CASE: BOHN VS. INDRAJIT PATEL
The patient in this case went to the emergency room after experiencing back and stomach pain. The doctor in the ER prescribed the painkiller Duragesic. Several days later, the woman had to return again to the ER where she was diagnosed with hypoxia and hypoventilation. Later investigations revealed that the ER doctor prescribed four times the necessary amount of Duragesic.
At trial, the plaintiff pointed to this fact as evidence that he was negligent and breached the relevant standard of care. In response, the doctor claimed that he operated correctly in the circumstance even though he violated the suggested amount as dictated by medical texts. The jury sided with the plaintiff and awarded her $349,000 in the following fashion:
- Medical Costs:
- Pain and suffering:
- Loss of Normal Life:
CASE: ESTATE OF KULISEK VS. WALGREENS
RECOVERY: $31,351,107 AWARD
This mishap had a deadly ending. A Walgreens pharmacy employee filled a client’s prescription with Gilpizide (meant for diabetes) rather than with the gout medication he was supposed to receive. The client died as a result of this accident, according to the plaintiffs. His estate sued and the defendants mounted a strong defense.
They argued that he died ten months after this incident and that the true cause of his death was end stage renal failure rather than their conduct. The jury was nonplussed by these points and they awarded the estate $31,351,107 ($25,000,000 for punitive damages and $6,351,107 for pain and suffering). Read more about pharmacy errors involving the wrong medication here.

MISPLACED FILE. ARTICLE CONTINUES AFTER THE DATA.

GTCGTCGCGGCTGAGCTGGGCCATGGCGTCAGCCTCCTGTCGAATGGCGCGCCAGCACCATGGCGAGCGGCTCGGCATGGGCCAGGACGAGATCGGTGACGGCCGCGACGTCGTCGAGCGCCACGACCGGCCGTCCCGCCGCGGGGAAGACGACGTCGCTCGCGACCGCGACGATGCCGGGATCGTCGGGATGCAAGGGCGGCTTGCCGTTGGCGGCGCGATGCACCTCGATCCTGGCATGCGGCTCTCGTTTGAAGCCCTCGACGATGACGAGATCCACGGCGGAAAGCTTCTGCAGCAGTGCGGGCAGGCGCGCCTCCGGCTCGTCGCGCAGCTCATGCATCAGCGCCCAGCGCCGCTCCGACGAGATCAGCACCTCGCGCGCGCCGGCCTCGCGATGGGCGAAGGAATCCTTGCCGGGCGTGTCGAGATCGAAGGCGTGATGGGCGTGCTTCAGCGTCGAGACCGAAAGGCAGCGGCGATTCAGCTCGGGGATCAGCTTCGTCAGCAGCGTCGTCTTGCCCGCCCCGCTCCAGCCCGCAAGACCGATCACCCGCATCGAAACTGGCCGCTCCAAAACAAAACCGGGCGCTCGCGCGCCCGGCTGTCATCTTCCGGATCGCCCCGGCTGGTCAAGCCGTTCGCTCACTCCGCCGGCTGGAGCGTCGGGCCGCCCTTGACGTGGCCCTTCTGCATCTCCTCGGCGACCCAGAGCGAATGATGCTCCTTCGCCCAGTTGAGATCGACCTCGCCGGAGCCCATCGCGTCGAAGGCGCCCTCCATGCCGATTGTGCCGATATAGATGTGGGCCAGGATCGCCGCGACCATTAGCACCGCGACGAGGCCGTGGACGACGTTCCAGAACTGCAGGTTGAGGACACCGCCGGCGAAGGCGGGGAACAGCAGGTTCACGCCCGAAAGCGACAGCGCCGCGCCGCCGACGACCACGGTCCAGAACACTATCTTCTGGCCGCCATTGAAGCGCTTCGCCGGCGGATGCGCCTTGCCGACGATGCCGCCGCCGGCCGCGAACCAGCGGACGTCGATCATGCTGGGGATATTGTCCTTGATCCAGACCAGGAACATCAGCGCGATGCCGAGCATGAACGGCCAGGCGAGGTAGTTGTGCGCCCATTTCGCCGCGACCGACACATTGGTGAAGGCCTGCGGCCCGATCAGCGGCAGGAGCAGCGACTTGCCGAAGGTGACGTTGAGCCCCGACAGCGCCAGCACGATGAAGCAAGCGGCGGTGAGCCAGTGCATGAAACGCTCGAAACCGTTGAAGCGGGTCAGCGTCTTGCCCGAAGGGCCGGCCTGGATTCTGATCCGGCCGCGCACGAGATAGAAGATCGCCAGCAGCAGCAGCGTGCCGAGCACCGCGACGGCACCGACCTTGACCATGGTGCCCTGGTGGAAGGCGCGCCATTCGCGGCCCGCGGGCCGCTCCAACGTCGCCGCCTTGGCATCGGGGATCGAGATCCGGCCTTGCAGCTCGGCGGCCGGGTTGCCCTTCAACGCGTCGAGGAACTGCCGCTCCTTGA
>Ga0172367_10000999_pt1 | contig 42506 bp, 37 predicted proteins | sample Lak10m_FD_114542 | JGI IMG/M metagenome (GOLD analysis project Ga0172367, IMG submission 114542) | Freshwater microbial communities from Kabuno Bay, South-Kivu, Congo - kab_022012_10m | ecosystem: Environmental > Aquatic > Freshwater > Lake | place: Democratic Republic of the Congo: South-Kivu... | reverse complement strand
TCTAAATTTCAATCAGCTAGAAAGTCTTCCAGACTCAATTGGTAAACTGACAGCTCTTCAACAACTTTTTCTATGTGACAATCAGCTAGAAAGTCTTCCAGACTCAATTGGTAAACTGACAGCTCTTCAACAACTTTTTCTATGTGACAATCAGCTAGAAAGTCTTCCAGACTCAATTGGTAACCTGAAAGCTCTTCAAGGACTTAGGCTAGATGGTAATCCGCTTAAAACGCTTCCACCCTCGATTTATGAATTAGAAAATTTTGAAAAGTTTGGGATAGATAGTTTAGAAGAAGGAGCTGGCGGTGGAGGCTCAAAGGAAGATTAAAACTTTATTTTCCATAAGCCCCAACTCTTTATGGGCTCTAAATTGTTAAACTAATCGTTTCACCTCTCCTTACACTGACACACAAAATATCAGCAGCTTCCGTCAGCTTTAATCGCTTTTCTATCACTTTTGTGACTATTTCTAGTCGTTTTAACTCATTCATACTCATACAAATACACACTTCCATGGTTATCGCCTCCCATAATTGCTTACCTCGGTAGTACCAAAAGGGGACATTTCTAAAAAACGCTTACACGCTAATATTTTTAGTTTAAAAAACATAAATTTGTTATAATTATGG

CASE: THURSTON VS. NINIO
RECOVERY: $1,500,000 AWARD
Like many other kids, a teenager in this case went to the doctor with an eye infection. The physician prescribed a steroid ointment and the kid it over the course of two years. The doctor prescribed this medication knowing that it posed the risk of blindness to the patient and that is exactly what happened.
At the time of in the subsequent lawsuit, the teenager had already lost almost half of his vision in the affected eye and doctors said he would lose all of it within ten years. The jury returned a verdict against the doctor and pharmacy for $1,500,000.
CASE: RAMIREZ VS. VARGAS
RECOVERY: $313,706 AWARD
Here a patient was hospitalized after a drug overdose from a combination of morphine and Xanax. To treat the emergency, her doctor prescribed morphine sulfate and alprazolam. The cocktail of all these medications and drugs killed her. Her estate sued the doctor for malpractice. The lawsuit alleged that he was negligent by failing to properly ascertain a medical history of the decedent, communication with her other physicians about medications she had taken, and prescribing a lethal does of morphine sulfate and alprazolam.
At trial, the doctor countered that the decedent was contributorily negligent by overdosing and by failing to follow doctors’ orders. Also, he argued that those close to him should have gotten him to the hospital sooner and they were contributorily negligent in this respect. The jury actually bought this line of reasoning and awarded 50% of the fault to the decedent and those close to him. Thus, the award of $313,706 was cut in half.
CASE: DOE VS. MAGSAYSAY
RECOVERY: $2,400,000 AWARD
This incident started when a doctor gave a patient the wrong prescription. As a result, the latter began to experience pancreatitis and this required a blood transfusion. During the transfusion, the patient contracted HIV. He sued his doctor for malpractice because of the original prescription error and the jury awarded him $2,400,000 ($1,000,000 for loss of services and $1,400,000 for punitive damages).
CASE: GUARDIOLA VS. BASINGER’S PHARMACY
RECOVERY: $1,000,000 SETTLEMENT
In this case, a pharmacy gave a 52-year-old man the wrong prescription. This had the effect of worsening his seizure disorder as well as ruptured discs and spinal fractures. Also, the plaintiff claimed that the wrong medication trigger a seizure in him. He sued the company for damages related to his injuries. The defendant responded that the type and dosage of medication; however, these factual issues were never tested at trial because they settled for $1,000,000.